259 observation for some cells. In order to distinguish diagnostic displayed similar mean GSDS scores (the lowest scores were 316
260 groups which are uniformly affected by a given independent in groups F4 and F3, there was no significant difference be- 317
tween F3 and F5 þ F6, F5 þ F6 together with F2 had the larg-
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261 variable, the Scheffe test was used, together with Dunnett’s 318
262 test when variance depended on diagnostic group. These re- est scores). Three months after discharge there were significant 319
differences between diagnostic groups F2 and F3 (P ¼ 0.045),
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263 sults were verified using the appropriate non-parametric test 320
264 (the KruskalleWallis test). One-way and multivariate analysis F2 and F4 (P ¼ 0.028), F3 and F5 þ F6 (P ¼ 0.022), as well 321
265 of covariance was used to analyze the influence of the inde- as F4 and F5 þ F6 (P ¼ 0.013). Again F4, F3 had the lowest 322
266 pendent variables on the overall level of social disability tak- GSDS scores and F2 and F5 þ F6 had the highest GSDS 323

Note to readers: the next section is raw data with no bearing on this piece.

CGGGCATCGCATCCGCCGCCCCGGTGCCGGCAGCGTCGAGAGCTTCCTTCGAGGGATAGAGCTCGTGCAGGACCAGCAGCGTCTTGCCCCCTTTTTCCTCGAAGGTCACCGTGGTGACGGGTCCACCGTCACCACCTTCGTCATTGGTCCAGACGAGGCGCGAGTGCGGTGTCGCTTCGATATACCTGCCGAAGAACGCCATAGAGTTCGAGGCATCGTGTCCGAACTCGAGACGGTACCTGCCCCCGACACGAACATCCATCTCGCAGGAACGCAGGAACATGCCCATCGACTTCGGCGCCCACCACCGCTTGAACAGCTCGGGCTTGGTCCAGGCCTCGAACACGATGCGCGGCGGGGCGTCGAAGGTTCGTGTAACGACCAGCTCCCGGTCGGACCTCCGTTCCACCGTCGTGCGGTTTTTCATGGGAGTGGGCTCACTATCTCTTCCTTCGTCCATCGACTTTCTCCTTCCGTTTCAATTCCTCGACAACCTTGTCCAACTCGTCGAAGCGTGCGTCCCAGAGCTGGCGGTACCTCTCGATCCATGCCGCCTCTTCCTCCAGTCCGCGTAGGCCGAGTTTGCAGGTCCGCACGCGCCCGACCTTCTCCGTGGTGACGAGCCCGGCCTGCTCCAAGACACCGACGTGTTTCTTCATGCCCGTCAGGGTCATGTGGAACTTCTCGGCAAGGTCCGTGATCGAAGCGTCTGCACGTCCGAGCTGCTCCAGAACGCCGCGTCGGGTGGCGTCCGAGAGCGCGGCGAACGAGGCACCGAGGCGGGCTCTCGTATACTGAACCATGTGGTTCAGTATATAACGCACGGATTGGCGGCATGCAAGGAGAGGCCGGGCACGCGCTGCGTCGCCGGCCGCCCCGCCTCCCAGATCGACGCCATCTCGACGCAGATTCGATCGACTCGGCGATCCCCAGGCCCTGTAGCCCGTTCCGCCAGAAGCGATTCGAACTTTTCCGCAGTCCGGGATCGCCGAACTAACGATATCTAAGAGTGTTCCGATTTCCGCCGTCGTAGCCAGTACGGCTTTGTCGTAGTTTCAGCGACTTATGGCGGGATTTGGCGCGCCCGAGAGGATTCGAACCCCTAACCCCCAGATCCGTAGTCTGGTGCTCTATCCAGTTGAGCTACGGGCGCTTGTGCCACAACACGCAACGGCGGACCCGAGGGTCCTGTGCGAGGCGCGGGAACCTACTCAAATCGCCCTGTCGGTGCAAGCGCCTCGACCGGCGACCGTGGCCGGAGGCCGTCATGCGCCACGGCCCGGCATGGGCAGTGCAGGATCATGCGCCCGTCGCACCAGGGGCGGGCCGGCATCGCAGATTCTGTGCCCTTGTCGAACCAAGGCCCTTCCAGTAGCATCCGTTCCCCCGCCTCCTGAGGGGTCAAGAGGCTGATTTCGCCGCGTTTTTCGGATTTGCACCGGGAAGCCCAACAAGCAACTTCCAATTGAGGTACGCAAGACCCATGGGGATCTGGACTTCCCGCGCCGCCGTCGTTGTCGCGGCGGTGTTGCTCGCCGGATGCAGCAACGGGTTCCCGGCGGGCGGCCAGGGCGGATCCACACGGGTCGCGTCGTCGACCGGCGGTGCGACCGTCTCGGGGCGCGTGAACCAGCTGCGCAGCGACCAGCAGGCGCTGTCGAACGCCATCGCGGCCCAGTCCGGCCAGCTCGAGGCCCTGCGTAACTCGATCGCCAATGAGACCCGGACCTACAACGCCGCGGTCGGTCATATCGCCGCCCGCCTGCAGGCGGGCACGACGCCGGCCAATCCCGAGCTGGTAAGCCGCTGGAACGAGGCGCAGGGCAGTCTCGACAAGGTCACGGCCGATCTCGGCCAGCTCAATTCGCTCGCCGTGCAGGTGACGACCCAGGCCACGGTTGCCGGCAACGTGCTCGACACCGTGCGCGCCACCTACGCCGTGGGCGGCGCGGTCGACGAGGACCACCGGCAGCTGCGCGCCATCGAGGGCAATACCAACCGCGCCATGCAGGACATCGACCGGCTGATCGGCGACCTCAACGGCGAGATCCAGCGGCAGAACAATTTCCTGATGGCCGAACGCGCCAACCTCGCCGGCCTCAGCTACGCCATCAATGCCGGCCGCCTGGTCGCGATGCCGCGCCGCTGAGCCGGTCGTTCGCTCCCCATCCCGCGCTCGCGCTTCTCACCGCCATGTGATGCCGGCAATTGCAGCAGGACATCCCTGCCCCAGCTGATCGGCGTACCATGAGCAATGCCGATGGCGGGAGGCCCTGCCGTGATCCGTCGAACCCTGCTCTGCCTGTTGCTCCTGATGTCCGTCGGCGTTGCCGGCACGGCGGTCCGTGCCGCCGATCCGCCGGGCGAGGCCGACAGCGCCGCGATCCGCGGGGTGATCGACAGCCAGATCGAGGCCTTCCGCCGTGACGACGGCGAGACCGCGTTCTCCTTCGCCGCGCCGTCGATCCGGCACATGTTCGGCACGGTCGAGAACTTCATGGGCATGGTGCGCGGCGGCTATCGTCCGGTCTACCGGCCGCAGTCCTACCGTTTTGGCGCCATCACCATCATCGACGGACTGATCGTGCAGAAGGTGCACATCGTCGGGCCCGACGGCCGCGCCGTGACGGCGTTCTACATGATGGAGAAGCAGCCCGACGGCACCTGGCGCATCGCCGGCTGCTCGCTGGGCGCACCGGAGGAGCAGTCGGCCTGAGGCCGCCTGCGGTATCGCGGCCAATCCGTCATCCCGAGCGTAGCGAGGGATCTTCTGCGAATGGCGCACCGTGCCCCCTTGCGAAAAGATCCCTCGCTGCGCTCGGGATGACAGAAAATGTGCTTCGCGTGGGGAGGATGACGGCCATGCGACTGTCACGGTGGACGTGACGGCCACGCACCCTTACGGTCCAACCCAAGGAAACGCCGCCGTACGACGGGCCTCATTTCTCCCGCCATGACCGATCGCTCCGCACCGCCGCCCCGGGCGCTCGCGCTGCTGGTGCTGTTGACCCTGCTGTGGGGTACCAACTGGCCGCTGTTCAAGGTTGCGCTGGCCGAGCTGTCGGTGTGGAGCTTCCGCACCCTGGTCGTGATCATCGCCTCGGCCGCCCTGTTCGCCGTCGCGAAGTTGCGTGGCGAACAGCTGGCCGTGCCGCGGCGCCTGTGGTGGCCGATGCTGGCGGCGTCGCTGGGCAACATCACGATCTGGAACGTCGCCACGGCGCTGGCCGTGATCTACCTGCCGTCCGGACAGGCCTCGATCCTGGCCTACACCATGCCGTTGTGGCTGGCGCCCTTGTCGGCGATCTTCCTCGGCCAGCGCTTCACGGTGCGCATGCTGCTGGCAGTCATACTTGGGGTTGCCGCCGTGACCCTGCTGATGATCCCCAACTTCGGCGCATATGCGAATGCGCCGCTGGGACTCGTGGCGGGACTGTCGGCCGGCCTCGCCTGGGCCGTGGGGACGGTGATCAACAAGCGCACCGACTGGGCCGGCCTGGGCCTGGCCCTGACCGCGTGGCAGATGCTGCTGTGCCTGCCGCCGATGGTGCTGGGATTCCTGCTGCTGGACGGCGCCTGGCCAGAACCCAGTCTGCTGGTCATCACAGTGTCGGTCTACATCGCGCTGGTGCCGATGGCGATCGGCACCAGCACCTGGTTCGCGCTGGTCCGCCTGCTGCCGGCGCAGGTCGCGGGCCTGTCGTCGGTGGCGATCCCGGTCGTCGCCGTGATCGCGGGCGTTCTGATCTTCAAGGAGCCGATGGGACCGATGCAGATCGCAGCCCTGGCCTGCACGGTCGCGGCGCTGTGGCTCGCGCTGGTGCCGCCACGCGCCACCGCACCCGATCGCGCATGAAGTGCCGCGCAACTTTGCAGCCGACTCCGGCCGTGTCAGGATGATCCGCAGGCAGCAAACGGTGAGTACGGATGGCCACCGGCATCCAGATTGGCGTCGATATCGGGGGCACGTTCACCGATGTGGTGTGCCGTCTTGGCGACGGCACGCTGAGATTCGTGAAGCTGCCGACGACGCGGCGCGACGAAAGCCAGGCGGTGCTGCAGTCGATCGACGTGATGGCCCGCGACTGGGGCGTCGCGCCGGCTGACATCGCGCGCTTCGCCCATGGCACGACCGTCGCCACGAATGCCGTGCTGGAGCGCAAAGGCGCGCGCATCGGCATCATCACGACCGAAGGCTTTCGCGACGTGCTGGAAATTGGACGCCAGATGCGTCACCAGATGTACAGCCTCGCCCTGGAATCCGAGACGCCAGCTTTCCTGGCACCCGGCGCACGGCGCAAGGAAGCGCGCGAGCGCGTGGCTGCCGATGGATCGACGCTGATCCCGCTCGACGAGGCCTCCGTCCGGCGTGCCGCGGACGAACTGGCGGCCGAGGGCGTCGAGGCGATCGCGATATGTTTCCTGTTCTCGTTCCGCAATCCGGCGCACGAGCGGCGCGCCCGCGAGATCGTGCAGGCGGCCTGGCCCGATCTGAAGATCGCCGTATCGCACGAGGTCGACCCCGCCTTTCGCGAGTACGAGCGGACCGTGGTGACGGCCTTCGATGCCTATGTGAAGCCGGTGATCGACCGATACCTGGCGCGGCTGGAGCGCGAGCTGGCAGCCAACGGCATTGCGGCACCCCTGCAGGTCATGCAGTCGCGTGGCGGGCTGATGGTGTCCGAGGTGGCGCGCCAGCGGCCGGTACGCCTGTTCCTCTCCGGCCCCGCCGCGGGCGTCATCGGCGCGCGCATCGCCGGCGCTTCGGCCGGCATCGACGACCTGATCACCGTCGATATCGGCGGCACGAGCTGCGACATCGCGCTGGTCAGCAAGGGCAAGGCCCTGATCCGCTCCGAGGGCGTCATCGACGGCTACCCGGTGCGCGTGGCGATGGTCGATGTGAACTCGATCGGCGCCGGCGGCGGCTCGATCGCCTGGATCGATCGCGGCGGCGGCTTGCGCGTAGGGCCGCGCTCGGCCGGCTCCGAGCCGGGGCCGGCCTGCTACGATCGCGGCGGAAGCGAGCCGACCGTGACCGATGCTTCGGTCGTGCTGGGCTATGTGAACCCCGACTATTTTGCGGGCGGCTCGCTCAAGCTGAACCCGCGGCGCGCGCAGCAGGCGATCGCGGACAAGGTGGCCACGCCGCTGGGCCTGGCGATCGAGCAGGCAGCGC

267 ing into account the effect of two variables: the patients’ age scores Table 3. 324
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268 and the overall BPRS score. The choice of these two variables 325
269 is justified by the significant association of the mean age and 3.1.2. Center 326
270 mean BPRS score with the social functioning of a patient. The There were significant differences between the mean over- 327
271 post hoc multiple comparison procedure was used to verify the all GSDS scores on admission in Wroc1aw and both 328
272 classification of diagnostic groups made with respect to a given 329
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273 variable. All statistical tests were two-tailed and used a signif- Table 2 330
The association between the overall GSDS score and categorical variables
274 icance level of 5%. 331
275 Factor At admission 3 months after discharge 332
276 3. Results F df P F df P 333
277 Diagnosis 11.0 3 0.000 6.3 4 0.000 334
278 3.1. Associations between the parameters analyzed Center 6.7 4 0.000 3.6 4 0.007 335
279 Sex 3.2 1 0.073 2.0 1 0.161 336
Family status 10.3 2 0.000 4.3 2 0.013
280 On admission to hospital no significant association between 337
Professional status 10.9 3 0.000 14.1 3 0.000
281 the education of a patient and the overall GSDS score was found History of the disorder 11.2 2 0.000 7.4 2 0.001 338
282 (Rho ¼ 0.033, P ¼ 0.331 and Rho ¼ 0.073, P ¼ 0.066 for the No. of episodesa 2.1 2 0.118 7.2 3 0.000 339
283 subsample of patients who had previously been treated in a psy- No. of hospitalizationsa 4.2 3 0.006 6.2 3 0.000 340
284 chiatric unit). There was a significant correlation between the a
In the case of measurements made on admission only for the subsample of 341